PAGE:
Indeed.  My earliest memory, in fact, is about dough.  I’m lying on a stained linoleum floor, curled in a ball and weeping.  The source of my despair is four feet away from me: an alluring mound of fragrant cookie batter, Shangri-la in a mixing bowl, which a person I once loved as my mother is guarding like Cerberus at the entrance to Hades.  There will be no fingers in the bowl.  No sampling, no tasting, not a single lick of the spoon.  Hence, the collapse to the floor, the howl loud enough to rattle the bones of distant ancestors.   Hours later (it must have been hours), an exasperated hand descends in front of my face, holding a chunk of buttery deliverance.  I accept it reverently, chewing slowly as the room fills with light.  I am loved after all.  I can get up off the floor and live!  I think I may have heard singing, too, but memory is vague on this point.

What is not vague in the way in which food—and good food writing—serves as creative inspiration, a spur to use descriptive language in novel ways, a means to open up a scene from the small and commonplace to the larger canvas of life.  The acclaimed food writer M.F.K. Fisher once wrote about serving a meal to guests from a distant country, who as they dined tasted “not only the solid honesty of my red borscht, but the new flavor of a changing world.”

Food writing can be about the meeting of cultures and customs, or simply about the food and nothing more.  Here are Jane and Michael Stern, the “Roadfood” writers, describing their encounter with a slice of apple pie: “The crust is as crunchy as a butter cookie, so brittle that it cracks audibly when you press it with your fork; grains of cinnamon sugar bounce off the surface as it shatters.” This is food writing done so well it becomes a kind of evocative poetry. 

Which leads me back to T. Susan Chang.  Not only does she write beautifully about the linkages between food and feeling, food and family and love, she also describes food with a flair that can almost make a dish appear, ready to eat, on an empty plate.  In her talk at this Saturday’s Writers’ Day at Bay Path, “Finding the Flavor in Writing, or Escape from ‘Delicious,’” she will help writers learn to mine their vocabulary for fresh ways to write about food.  Such as this lovely little sentence, about panna cotta: "The final product was a subtly and sublimely decadent custard, which slid like silk stockings over the tongue."   Or this delightfully earthy paragraph, about ribs:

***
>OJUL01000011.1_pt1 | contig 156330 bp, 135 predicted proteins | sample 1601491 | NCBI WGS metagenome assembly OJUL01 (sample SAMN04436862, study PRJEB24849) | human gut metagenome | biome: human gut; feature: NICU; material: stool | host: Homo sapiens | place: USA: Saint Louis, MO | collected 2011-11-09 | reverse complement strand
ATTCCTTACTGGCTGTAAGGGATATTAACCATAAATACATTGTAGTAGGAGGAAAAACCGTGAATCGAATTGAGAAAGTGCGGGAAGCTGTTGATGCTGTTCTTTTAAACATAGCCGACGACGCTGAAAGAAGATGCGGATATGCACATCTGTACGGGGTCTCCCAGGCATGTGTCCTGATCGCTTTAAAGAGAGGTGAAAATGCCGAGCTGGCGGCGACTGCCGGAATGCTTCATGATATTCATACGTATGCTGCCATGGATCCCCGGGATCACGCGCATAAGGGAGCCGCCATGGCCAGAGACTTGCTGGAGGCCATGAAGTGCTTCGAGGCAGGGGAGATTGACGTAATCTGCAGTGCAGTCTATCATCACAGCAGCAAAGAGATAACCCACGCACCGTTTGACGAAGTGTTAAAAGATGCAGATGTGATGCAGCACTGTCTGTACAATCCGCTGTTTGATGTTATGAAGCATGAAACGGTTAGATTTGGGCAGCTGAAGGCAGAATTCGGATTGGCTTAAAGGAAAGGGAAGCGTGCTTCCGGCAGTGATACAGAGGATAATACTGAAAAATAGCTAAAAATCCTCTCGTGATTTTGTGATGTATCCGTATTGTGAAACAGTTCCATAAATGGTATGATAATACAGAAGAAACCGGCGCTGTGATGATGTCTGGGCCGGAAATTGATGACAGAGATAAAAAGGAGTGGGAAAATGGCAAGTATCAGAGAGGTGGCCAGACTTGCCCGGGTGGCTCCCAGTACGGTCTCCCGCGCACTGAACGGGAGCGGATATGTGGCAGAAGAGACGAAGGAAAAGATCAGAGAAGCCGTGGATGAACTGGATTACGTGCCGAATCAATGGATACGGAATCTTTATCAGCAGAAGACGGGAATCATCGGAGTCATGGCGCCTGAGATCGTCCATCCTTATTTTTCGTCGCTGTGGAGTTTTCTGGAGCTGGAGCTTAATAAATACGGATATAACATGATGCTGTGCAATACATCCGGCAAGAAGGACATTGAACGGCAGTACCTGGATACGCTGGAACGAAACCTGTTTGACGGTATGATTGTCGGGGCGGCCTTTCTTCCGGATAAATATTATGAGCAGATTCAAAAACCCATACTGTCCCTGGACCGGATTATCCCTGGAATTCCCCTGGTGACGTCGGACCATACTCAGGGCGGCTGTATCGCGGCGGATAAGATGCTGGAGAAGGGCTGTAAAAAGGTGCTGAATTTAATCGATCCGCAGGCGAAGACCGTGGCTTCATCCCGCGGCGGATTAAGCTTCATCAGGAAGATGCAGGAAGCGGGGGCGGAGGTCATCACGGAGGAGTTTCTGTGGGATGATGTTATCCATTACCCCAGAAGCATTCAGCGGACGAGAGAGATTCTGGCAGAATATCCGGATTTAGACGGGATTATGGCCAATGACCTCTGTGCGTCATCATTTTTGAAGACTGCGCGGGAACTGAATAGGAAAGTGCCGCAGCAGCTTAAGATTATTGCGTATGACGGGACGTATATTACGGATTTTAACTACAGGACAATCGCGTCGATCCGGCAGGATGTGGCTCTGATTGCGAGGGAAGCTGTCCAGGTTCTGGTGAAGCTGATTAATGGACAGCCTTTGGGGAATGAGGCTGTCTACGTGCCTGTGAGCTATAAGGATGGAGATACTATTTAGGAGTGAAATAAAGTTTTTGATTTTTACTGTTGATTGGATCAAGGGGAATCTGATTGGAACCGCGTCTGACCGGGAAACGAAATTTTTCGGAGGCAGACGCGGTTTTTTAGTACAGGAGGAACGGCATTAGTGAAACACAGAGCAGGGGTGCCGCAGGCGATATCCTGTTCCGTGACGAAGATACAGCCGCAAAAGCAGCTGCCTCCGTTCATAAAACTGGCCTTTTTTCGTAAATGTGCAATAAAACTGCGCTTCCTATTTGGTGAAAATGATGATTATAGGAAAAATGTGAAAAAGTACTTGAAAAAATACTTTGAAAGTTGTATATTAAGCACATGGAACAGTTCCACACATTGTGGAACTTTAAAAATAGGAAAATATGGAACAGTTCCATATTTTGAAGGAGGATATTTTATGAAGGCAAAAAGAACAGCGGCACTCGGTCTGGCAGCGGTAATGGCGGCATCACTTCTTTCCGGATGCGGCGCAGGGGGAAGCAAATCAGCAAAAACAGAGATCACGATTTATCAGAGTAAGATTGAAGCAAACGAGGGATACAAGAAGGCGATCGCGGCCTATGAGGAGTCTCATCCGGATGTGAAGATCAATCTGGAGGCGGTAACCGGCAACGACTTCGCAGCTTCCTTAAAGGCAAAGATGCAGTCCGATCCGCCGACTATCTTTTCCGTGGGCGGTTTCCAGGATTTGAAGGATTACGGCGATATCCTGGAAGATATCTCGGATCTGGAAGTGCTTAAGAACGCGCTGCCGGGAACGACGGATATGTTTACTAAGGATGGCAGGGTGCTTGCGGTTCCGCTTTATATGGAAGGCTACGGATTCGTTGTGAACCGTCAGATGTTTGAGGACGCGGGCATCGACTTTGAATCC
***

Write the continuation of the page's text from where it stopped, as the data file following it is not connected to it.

"In a lifetime’s and several pigs’ worth of ribs, these were exceptional, eyeballs-to-the-ceiling, swoon worthy.  There’s that “chunky rub” – an express train to flavor right there.  And then there’s that sour-sweet glaze, that alluring tamarind thing which balances the tart and the fruity in that kiss-slap!-kiss way I can’t get enough of.  It gilds the ribs front and back and reduces you to an absolute animal, if you aren’t one to begin with."

If, after reading this, you aren’t ready either to cook, eat, write, or sign up for Chang’s talk this Saturday, then I don’t know what will move you.  As for me, I’m up for all four.  Right now, though, I have a Caramel-Apple Cider Pie to make.  With any luck, I’ll write about its splendid success in my next post (without once using the word “delicious”…)!